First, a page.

Enhanced immune recognition of cryptic glycan markers in human tumors.
Newsom-Davis TE., Wang D., Steinman L., Chen PF., Wang LX., Simon AK., Screaton GR.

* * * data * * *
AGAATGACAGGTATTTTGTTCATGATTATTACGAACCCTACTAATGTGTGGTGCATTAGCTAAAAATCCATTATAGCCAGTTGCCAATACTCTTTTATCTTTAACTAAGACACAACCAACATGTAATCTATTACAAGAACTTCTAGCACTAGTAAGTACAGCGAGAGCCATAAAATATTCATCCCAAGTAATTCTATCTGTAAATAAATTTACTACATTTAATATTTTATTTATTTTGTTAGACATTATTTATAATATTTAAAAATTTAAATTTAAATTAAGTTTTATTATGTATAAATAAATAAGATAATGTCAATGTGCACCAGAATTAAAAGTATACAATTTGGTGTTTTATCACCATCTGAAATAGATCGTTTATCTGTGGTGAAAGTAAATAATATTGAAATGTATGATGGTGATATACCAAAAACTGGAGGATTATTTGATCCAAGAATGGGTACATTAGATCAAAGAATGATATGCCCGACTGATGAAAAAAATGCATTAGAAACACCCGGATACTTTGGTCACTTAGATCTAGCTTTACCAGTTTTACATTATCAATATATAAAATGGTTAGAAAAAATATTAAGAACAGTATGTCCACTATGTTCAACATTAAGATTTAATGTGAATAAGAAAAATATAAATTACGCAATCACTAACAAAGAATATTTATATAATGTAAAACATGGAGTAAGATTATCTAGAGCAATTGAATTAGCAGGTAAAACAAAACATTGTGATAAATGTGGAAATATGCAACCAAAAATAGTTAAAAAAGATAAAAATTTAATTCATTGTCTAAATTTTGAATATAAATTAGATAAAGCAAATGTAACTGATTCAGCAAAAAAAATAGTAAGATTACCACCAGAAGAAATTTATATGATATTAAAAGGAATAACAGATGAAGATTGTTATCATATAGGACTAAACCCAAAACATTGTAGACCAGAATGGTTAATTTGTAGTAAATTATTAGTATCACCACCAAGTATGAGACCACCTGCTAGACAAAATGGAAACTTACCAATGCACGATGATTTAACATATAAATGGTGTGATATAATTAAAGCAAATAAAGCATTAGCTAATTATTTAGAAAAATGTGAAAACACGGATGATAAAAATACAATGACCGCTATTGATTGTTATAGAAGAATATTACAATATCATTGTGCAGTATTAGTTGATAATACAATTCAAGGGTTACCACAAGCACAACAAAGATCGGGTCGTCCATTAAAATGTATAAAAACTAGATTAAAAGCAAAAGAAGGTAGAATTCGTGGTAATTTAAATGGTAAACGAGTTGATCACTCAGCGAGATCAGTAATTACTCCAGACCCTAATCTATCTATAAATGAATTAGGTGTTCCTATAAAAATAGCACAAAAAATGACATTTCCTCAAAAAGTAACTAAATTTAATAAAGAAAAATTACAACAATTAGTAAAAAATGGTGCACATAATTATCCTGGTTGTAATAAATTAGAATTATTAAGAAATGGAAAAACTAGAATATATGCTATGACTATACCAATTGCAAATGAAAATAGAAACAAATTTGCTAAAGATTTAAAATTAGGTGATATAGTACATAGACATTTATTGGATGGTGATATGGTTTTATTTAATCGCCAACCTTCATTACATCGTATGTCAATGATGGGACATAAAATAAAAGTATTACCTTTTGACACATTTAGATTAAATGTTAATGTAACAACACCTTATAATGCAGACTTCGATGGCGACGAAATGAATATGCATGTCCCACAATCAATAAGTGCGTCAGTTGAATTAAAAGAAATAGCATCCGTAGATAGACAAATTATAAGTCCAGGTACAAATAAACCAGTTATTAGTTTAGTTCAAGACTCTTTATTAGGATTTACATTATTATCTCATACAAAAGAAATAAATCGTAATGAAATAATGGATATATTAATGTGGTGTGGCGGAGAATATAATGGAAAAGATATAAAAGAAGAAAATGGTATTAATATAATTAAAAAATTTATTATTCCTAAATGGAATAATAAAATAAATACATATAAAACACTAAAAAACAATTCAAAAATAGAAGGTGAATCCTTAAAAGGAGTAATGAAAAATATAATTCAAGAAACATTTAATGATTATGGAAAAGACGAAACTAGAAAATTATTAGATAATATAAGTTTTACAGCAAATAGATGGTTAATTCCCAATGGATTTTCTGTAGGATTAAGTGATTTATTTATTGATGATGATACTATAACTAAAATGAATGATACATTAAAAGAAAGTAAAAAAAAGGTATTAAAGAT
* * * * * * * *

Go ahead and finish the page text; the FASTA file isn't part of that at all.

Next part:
Abnormal glycosylation is one of the hallmarks of the cancer cell and is associated with tumor invasion and metastasis. The development of tumor-associated carbohydrate antigen (TACA) vaccines has been problematic due to poor immunogenicity. However, when appropriate targets can be identified, passive immunization with monoclonal antibodies (mAbs) directed against TACAs has been shown to have antitumor activity. Fas ligand (FasL) is a transmembrane protein that induces apoptosis in cells expressing its receptor, Fas. When grafted into mice, FasL-expressing tumor cells break immunologic tolerance to self-antigens and induce antibody-mediated tumor immunity. Here, five IgM mAbs were produced from mice vaccinated with FasL-expressing B16F10 mouse melanoma cells. They recognize various syngeneic and allogeneic murine tumor cell lines. One mAb, TM10, recognizes a range of human tumor cell lines, including melanoma, prostate, and ovarian cancer. It does not bind to untransformed cells. The epitopes recognized by all the mAbs were carbohydrates expressed on proteins. Using carbohydrate microarrays, the antigenic targets of TM10 were found to be high-mannose core structures of N-linked glycans. In normal cells, high-mannose clusters are hidden by extensive saccharide branching but they become exposed in cancer cells as a result of abnormal glycosylation pathways. Vaccination with FasL-expressing tumors therefore enables the immune system to break tolerance to self-antigens, allowing identification of novel TACAs that can form the basis of future humoral anticancer therapy.